Tag Archives: taxes

Portland’s Ritz Carlton (with its tax breaks) nears completion

The other day I took a tour of Portland’s Ritz Carlton, the 35-story, five-star hotel and condo to be completed next spring. The condo units, on the upper floors, are selling from $1.3 million for one-bedrooms to $10 million for … Continue reading

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Lobbyists parachute into Portland to protect federal tax break

Text of my letter published in the August 30 Tax Notes Federal, a policy journal that covers Congress. (I was a congressional correspondent and later news editor in the 1990s.) Portland, Oregon, is a continent away from the backroom deals … Continue reading

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After watering our parched gardens, we offered an accounting

Dear Tax Fairness Oregon Supporters: We have been remiss in our correspondence with you. As our steering committee spent the legislative session plowing through bills and testifying on 41 of them (some more than once), we didn’t set aside time … Continue reading

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Blue Virginia expels the Confederacy

A link here to my column in The Washington Post, the day after Democrats captured both chambers of the Virginia General Assembly for the first time since 1992. And the text for those who don’t pony up for a subscription: … Continue reading

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Denouement of ‘repeal and replace’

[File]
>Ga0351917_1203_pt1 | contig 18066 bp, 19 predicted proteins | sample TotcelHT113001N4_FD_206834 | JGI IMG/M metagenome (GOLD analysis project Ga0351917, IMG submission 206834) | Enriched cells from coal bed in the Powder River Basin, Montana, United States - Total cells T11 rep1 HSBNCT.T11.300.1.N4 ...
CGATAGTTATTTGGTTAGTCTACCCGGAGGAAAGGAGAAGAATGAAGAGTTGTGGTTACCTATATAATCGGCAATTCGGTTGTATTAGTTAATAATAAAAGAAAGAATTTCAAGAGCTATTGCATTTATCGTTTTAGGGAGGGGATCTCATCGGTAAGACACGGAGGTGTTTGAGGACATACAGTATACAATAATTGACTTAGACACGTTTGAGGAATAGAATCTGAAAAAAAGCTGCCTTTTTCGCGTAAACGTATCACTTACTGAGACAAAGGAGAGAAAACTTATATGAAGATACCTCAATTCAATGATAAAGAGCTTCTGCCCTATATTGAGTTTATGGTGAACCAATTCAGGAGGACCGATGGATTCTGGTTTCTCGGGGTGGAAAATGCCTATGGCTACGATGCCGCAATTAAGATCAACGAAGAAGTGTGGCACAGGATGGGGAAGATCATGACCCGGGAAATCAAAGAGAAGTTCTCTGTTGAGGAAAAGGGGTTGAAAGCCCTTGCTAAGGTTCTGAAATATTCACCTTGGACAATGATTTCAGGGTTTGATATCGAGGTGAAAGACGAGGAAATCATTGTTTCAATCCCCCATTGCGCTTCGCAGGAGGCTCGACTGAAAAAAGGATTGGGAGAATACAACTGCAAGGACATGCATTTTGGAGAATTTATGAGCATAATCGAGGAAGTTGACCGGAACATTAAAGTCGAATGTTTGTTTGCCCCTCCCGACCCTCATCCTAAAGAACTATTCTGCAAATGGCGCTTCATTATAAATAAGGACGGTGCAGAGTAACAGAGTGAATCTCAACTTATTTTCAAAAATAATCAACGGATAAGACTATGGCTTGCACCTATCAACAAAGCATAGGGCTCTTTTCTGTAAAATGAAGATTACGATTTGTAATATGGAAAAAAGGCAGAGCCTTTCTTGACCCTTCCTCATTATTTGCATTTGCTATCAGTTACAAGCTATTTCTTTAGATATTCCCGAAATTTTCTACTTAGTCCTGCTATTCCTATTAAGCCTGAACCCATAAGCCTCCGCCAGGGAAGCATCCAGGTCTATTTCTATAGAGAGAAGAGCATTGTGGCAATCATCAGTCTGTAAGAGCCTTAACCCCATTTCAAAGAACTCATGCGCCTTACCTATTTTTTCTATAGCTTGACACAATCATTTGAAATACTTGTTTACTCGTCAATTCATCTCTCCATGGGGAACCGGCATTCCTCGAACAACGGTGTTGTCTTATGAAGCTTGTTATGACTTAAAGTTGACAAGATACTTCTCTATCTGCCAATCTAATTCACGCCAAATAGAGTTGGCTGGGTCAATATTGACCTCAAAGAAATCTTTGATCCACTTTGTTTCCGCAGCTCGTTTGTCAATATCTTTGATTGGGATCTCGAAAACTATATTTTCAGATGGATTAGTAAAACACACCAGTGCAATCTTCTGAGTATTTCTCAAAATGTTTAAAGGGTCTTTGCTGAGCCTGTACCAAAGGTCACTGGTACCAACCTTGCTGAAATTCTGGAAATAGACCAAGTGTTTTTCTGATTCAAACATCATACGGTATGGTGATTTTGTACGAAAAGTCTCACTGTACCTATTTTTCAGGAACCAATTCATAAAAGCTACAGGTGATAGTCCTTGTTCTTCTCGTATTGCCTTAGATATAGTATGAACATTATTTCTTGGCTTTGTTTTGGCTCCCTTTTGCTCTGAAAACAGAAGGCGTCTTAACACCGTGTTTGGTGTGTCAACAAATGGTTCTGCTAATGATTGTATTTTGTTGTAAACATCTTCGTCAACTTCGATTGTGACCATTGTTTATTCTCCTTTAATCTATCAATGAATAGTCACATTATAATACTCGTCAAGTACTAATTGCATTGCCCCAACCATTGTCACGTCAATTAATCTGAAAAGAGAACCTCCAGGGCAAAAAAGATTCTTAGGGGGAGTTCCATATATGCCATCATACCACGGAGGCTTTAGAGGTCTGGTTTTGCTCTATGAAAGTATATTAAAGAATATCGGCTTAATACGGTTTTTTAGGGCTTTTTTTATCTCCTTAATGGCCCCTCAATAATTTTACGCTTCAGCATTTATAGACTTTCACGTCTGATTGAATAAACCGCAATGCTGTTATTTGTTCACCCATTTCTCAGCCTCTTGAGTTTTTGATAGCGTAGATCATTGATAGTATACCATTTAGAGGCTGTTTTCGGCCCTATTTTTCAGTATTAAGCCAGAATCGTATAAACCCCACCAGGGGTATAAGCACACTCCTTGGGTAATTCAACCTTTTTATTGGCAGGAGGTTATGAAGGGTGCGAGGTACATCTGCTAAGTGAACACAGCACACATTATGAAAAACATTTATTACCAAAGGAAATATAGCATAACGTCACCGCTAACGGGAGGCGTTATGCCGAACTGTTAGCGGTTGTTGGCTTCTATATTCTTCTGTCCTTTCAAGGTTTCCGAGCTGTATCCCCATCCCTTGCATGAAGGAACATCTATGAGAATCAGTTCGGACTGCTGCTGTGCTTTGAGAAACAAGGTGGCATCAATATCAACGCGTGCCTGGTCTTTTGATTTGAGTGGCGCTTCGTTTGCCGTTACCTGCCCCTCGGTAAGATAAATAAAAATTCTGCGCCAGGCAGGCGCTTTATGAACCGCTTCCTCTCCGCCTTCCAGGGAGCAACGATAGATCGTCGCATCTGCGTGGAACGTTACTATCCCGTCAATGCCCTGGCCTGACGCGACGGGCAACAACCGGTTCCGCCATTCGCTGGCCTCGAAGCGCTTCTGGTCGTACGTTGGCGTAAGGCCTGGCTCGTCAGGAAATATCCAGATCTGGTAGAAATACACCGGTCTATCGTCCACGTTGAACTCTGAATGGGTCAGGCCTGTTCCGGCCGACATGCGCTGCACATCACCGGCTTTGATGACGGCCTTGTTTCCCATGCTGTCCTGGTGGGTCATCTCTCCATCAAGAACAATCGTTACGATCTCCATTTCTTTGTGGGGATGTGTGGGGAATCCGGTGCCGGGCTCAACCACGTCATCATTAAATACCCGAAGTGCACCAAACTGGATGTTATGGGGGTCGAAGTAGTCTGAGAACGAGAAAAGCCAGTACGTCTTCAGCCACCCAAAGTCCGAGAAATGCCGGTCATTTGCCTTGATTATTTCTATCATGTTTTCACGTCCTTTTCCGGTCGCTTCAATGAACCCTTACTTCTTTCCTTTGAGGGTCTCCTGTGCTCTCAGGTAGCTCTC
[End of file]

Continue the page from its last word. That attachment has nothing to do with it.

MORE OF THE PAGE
As societies become more complex, the government (the instrument of our social compact) is called on to do more to arrange commerce – the exchange of goods and services. Market regulation is a necessary component of development, to ensure some … Continue reading

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Abraham Lincoln had it pretty good

When our 16th president was inaugurated, seven of the 11 Confederate states had already walked. South Carolina’s secession resolution, like those of other rebellious states, was unambiguous that slavery was the cause: A geographical line has been drawn across the … Continue reading

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The girth of the tax code – in one provision

Ever wonder about line 23 on your annual Form 1040? In 2002 Congress created a temporary $250 “above the line” tax deduction to acknowledge teachers for the money they spend on classroom materials that their employers won’t. Teachers spend several … Continue reading

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